>> really, only pretty vaguely. At the 'present' (c.
>> 1621), the
>> closest you'd get would be a warband constructed
>>around a core
>> of Humakti devotees, which would look very, very
> I think that there aren't enough Humakti to
>form regiments. Most Heortling mercenaries belong to
> Orlanth Adventurous or Hedkoranth (sp?) but Humakt
>is much too demanding for most people. OTOH the idea
>of a mercenary warband such as the Silver Daggers of
> Katherine Kerr's Deverry series is enticing.
>An exiled, disgraced warrior looking for redemption i
>is a perfect candidate for the cult, IMO. After all
The "duties" for Humakt, Orlanth Adventurous and the
other warrior gods have a bit of overlap. Namely they
all do guard duty, all fight then clan enemies, all
patrol the borders etc.
In Runequest the Humakati gathering places were frequently mercenary hiring halls. Hey... if you're religiously bound to deal out death you may as well get paid for it.
The Humakt's with a nearby powerful enemy may consider it a matter of honor or have a hero cult related to fighting the foe. Like the Lysander (sp?) / Greydogs who have it in big time for the undead in the swamp. I see "regiment" magic being along the same lines as a hero's subcult. The power comes though from the collective history of the regiment.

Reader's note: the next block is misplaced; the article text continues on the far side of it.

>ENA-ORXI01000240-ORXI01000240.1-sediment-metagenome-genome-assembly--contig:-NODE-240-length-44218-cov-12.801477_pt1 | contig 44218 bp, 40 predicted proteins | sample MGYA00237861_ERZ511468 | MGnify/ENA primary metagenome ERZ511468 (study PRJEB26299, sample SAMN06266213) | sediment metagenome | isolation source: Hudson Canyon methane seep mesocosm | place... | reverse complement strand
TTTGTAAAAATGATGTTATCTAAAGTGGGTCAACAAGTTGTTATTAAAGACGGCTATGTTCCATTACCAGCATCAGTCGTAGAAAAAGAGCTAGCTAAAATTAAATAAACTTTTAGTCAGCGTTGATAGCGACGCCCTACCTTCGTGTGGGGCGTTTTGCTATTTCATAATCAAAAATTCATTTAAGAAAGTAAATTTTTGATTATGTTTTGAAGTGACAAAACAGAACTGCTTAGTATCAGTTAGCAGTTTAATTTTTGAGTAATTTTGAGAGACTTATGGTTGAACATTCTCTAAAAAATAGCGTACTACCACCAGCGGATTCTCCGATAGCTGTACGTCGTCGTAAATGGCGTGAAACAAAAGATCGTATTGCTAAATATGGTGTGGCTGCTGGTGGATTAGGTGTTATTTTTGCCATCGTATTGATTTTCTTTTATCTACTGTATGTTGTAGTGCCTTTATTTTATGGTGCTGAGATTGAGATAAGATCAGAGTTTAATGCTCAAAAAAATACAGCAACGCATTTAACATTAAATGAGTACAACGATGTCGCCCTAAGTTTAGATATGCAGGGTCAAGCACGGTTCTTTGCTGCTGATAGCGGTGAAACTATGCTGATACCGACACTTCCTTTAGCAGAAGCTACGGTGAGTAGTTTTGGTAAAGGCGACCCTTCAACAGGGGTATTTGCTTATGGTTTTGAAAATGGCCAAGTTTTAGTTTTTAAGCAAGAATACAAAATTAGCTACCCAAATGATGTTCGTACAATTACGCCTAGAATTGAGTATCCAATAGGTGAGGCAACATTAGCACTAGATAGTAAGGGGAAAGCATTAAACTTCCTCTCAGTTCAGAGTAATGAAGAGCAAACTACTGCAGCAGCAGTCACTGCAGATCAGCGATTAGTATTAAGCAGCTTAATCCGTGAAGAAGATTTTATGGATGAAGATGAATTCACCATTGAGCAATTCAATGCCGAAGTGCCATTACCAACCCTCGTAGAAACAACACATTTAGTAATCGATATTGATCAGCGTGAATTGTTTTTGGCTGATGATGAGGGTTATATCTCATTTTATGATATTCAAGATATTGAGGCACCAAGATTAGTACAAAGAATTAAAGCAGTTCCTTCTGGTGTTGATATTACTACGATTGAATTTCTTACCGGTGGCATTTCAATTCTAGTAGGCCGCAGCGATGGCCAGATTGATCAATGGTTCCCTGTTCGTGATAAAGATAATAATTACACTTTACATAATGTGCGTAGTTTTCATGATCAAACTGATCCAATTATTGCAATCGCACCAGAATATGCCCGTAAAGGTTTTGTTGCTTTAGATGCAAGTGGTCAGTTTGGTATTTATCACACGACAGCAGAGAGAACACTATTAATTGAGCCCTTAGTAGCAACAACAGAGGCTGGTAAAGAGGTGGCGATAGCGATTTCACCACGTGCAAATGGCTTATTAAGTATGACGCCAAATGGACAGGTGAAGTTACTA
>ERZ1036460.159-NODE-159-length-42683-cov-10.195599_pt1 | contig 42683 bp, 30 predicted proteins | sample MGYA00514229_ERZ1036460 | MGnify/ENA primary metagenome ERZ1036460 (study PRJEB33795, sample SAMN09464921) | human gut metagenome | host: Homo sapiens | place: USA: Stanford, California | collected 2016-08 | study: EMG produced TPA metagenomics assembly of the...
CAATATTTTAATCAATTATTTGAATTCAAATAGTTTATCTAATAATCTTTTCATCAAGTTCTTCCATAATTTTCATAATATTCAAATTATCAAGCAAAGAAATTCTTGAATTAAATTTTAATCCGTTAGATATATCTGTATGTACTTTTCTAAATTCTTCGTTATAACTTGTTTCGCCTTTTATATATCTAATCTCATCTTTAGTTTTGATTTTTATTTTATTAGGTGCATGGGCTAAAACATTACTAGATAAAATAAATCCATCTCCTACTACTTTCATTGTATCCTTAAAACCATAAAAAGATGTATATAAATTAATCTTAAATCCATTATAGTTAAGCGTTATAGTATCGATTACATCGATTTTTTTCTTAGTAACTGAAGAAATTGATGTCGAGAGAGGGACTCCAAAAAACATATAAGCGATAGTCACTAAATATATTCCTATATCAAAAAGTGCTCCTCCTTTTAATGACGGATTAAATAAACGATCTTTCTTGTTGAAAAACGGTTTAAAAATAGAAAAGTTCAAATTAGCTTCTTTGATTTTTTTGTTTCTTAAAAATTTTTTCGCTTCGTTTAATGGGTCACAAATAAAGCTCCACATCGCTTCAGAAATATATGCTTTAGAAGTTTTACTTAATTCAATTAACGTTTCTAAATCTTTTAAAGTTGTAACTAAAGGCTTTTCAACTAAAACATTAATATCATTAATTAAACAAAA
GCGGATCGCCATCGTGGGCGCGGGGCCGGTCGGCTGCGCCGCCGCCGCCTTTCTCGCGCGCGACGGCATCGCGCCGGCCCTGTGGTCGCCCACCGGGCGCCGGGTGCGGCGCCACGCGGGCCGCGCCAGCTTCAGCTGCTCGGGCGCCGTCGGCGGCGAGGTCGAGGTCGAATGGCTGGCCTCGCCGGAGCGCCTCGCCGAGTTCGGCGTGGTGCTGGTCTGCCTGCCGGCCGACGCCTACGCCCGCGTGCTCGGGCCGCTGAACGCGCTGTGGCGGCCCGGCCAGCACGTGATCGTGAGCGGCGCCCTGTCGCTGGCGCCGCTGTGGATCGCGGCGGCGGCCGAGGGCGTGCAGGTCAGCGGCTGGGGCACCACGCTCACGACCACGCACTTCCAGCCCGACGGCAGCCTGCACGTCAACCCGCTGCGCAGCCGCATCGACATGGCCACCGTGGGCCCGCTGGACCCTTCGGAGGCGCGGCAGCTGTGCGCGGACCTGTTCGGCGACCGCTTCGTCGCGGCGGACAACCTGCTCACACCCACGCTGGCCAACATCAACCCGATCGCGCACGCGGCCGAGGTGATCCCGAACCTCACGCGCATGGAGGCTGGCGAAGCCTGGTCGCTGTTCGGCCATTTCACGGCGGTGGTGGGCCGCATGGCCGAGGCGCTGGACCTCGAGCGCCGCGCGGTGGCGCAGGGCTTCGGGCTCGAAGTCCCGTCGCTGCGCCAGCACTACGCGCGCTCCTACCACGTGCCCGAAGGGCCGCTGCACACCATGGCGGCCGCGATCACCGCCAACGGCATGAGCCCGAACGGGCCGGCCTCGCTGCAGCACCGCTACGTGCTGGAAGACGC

The term regiment is being used as a convention and not necessarily to reflect a 1,000 to 2,000 being force.
The "maneuver unit" feat mentioned for instance would likely entail/get bonus for using items from the regimental regalia, like the banner. You can probably see how this feat would work. A leader/champion waves the banner and everyone in the subcult (aka the regiment) knows to turn to do a wheeling maneuver. Keep in mind that the Celtic methods where basiclly charge, or sneak around and then charge. Doing a wheeling maneuver could be seen as magic... particularily if using the regalia as above.
> an outlaw in Heortling society is already more
> or less dead, no?
Outlawing is significantly different cultural aspect.
The outlaw isn't mourned but shamed.
The Humakti intiation ritual is one of severance for the honored dead. I like the "free of wereguild" aspect since it makes sense. The Humakti is when alive (that is prior to the initation) was part of the clan and so is considered like an honored ancestor who is dead in the conventional sense.
Outlaws are shamed, targetted for suffering and have a god all their own... for those who wish to turn away from their current god to one who will help survive and inflict suffering back.
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